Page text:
UPDATE: Avonte’s Law Is the Legislation We Need to Protect Wandering People with Autism


In late 2016, the bill for Avonte’s Law failed to gain final approval before Senate ended its session for the year. It unanimously passed in both the House of Representatives and the Senate, but when it went back to the House, some language was changed, which then caused controversy. Some worried that the tracking devices could be used not just to find people who had wandered, but to also act on unfair discrimination.

“What worries us is that police would be able to say, ‘we don’t know where they are and they’re autistic, so they might be a threat simply because they’re autistic,'” explained Samantha Crane, the director of public policy for the Autistic Self Advocacy Network.

As a result of this controversy, Senate ended up not voting on the bill. Legislators will have to start the process all over again in order for Avonte’s Law to have a chance of passing—something that probably will happen. So hope is not lost yet!

A lost child is one of the most terrifying things a parents can experience. And this fear is amplified if you’re a member of the autism community. Some children on the spectrum are prone to wandering, or even running off, away from the people watching out for them. In 2013, Avonte Oquendo ran away from his school in Long Island City. Tragically, he did not survive being lost in a big city. It is for him that Sen. Charles Schumer has named his new bill—a bill that would help protect the children who wander and the people that love them…

Schumer’s bill proposes using pre-existing technology to protect wandering children on the spectrum. GPS and RFID tracking devices have been used in the Alzheimer’s community to help individuals that are prone to wandering maintain their dignity while also keeping them safe. By wearing a bracelet or other GPS device, police and family members can easily locate their loved ones and protect them from harm.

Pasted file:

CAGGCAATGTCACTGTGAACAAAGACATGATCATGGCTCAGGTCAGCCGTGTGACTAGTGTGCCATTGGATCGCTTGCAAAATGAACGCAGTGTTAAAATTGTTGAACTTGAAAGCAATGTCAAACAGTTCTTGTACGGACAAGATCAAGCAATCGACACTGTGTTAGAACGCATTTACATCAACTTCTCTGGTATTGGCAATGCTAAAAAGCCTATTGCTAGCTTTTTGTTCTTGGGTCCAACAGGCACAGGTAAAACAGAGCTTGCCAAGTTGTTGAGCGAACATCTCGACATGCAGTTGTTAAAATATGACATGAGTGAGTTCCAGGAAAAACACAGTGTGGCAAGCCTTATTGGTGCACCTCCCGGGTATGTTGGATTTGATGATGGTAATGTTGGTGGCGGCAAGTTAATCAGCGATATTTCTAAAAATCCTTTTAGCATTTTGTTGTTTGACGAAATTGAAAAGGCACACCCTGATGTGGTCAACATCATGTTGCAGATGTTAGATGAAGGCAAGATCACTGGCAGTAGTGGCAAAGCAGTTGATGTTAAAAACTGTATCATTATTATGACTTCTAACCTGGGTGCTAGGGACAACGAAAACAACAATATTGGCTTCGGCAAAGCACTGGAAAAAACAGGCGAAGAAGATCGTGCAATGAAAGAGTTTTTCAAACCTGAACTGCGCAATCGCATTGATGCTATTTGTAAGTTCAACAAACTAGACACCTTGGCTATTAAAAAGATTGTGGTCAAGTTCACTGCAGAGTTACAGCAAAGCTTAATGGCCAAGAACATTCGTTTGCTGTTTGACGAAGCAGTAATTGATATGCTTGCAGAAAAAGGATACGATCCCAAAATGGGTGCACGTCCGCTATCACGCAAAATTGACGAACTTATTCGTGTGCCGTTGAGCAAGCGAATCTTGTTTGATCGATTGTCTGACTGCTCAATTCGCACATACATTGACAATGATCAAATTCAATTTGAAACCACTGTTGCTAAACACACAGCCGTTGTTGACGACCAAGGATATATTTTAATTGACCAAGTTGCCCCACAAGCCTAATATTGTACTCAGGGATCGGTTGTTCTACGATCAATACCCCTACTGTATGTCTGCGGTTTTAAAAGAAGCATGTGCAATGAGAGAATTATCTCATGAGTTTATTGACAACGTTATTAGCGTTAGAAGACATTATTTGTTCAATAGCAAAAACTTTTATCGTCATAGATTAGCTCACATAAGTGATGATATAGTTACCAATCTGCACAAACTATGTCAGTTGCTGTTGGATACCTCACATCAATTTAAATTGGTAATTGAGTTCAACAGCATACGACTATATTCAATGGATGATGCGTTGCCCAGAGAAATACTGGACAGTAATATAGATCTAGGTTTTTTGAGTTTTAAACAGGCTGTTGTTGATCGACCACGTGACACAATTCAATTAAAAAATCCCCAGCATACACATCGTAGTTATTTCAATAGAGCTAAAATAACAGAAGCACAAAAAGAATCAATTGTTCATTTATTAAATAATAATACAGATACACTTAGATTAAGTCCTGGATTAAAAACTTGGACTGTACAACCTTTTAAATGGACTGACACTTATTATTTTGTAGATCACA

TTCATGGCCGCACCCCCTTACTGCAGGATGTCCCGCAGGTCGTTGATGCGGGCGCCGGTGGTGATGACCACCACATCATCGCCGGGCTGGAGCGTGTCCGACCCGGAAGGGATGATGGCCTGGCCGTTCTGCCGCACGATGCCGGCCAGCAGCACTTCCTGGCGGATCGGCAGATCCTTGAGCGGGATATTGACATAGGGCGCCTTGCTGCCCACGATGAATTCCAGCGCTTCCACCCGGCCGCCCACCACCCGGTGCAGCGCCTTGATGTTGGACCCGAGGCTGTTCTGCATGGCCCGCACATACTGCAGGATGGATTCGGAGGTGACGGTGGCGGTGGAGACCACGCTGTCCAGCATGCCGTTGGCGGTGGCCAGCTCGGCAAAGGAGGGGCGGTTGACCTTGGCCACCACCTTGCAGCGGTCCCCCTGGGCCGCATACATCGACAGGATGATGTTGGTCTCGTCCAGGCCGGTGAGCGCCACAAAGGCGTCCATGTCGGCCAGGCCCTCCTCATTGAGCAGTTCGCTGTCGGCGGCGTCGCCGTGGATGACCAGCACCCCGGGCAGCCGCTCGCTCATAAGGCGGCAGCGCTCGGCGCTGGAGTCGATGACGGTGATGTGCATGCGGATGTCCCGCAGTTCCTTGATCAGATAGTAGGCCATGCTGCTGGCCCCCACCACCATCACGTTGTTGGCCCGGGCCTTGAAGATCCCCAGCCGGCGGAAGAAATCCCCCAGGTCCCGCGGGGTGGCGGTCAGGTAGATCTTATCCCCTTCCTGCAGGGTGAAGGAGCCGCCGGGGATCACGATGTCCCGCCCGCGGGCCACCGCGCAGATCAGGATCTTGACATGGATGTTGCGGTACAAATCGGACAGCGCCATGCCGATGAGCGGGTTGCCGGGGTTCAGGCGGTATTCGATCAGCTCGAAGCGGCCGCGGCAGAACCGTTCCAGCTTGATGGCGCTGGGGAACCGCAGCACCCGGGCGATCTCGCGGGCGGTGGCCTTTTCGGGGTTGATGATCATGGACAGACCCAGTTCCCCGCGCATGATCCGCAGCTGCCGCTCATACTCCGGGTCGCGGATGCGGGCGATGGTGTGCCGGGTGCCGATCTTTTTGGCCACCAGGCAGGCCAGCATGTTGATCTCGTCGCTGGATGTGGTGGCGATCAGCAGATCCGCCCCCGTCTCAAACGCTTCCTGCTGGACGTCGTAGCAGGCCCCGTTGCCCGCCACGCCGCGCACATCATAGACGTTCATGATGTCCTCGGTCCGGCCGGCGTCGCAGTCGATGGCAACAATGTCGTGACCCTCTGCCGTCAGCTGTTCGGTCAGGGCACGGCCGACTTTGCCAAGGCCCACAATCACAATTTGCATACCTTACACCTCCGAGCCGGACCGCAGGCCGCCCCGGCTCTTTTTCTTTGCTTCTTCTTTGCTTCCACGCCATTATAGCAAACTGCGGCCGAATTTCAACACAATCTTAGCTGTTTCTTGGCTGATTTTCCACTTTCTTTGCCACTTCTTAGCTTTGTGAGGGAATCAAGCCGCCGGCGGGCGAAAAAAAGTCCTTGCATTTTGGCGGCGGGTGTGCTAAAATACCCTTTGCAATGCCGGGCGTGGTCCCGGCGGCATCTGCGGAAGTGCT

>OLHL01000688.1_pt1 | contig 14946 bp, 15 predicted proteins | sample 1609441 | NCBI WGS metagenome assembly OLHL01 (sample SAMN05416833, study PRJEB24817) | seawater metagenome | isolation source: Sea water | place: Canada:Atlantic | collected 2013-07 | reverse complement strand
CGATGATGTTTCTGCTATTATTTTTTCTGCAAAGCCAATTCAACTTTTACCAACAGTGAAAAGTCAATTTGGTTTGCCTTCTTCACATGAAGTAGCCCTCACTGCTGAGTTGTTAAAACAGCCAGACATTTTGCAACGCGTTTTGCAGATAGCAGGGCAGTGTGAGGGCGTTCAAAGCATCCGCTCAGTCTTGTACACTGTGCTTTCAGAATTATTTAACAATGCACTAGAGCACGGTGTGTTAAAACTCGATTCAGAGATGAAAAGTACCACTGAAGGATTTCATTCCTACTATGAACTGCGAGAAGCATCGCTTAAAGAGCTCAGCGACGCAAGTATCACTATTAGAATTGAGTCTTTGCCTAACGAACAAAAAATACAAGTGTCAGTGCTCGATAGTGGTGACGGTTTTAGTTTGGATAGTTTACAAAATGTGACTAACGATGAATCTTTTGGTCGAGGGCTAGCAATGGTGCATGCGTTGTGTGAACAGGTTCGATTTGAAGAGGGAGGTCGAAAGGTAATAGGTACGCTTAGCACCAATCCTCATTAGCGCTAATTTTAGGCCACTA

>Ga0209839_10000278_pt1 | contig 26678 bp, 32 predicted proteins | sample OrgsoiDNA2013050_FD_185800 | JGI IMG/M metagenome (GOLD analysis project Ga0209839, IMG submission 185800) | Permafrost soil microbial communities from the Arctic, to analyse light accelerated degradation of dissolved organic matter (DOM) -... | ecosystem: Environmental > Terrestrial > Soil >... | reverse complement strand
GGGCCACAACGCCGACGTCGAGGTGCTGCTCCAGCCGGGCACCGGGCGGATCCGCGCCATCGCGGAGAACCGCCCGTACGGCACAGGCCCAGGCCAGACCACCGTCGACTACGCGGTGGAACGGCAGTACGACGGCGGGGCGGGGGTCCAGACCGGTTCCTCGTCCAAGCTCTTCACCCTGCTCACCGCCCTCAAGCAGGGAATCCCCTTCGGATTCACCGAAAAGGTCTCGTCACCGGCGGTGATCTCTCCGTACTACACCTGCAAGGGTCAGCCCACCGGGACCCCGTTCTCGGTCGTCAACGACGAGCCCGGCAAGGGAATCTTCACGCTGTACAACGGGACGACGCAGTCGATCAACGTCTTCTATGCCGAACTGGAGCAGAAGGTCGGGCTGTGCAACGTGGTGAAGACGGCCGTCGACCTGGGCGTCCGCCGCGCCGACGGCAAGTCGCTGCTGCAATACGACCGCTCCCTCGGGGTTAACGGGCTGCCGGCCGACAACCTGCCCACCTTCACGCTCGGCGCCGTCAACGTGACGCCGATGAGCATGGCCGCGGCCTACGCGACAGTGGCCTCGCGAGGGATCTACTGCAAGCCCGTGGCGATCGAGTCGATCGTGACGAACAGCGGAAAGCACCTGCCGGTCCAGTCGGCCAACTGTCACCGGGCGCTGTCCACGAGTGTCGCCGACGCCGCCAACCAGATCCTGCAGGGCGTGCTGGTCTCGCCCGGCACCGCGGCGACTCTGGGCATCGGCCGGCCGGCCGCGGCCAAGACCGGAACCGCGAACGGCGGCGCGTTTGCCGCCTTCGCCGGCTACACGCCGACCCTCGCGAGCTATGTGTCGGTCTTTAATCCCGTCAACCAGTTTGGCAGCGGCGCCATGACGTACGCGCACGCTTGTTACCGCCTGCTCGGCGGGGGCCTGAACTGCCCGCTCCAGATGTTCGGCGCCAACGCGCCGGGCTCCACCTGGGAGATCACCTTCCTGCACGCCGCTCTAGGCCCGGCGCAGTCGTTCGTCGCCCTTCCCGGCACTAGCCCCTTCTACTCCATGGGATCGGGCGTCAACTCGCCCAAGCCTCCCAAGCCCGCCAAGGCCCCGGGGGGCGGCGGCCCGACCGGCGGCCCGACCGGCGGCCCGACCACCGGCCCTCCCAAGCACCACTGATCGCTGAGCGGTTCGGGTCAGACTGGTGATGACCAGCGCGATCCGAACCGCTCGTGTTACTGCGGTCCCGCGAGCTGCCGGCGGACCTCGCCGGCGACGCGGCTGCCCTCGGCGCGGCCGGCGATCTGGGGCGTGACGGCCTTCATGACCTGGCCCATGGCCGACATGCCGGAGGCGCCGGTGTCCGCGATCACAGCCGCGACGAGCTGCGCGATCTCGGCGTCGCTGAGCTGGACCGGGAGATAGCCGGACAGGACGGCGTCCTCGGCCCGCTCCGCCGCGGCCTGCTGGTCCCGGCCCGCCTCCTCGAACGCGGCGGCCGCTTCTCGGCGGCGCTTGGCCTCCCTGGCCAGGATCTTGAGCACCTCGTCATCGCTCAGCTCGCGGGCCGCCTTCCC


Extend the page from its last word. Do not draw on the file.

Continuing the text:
Sen. Schumer has proposed a bill to the Senate that would provide training to first responders, school administrators, family members, clinicians, as well as the public on how to protect wandering children.

Schumer’s bill, nicknamed Avonte’s Law, would also allocate federal funds to provide GPS devices to children that need them. This technology could help protect children by locating them before any harm falls upon them.

Avonte Oquendo’s story is tragic. He loved to run, and one day at school, he ran out of the building before any administrator noticed. Nobody could find him until, three months later, his body turned up in the East River, 11 miles away from his school. Avonte’s mother, Vanessa Fontaine, says that she’s eager “to get this law passed so no one else will have to suffer like me and my family has, as my son is not here with us anymore. If we had this device in place, I would still have him here.

Fontaine’s cry is felt throughout the community and beyond.

This bill seems like a commonsense law for the Senate to pass, but the process of executing legislation is a long one. Avonte’s Law is still going through the legal process, which means there is more work to be done.

Your voice needs to be heard. While the bill makes its way through congress, there is another solution to help protect wandering children. That solution is to ensure that police are receiving proper training to help keep wandering children safe. Until we can get the government to fund GPS tracking devices and support Avonte’s Law, education is the key way of providing help.

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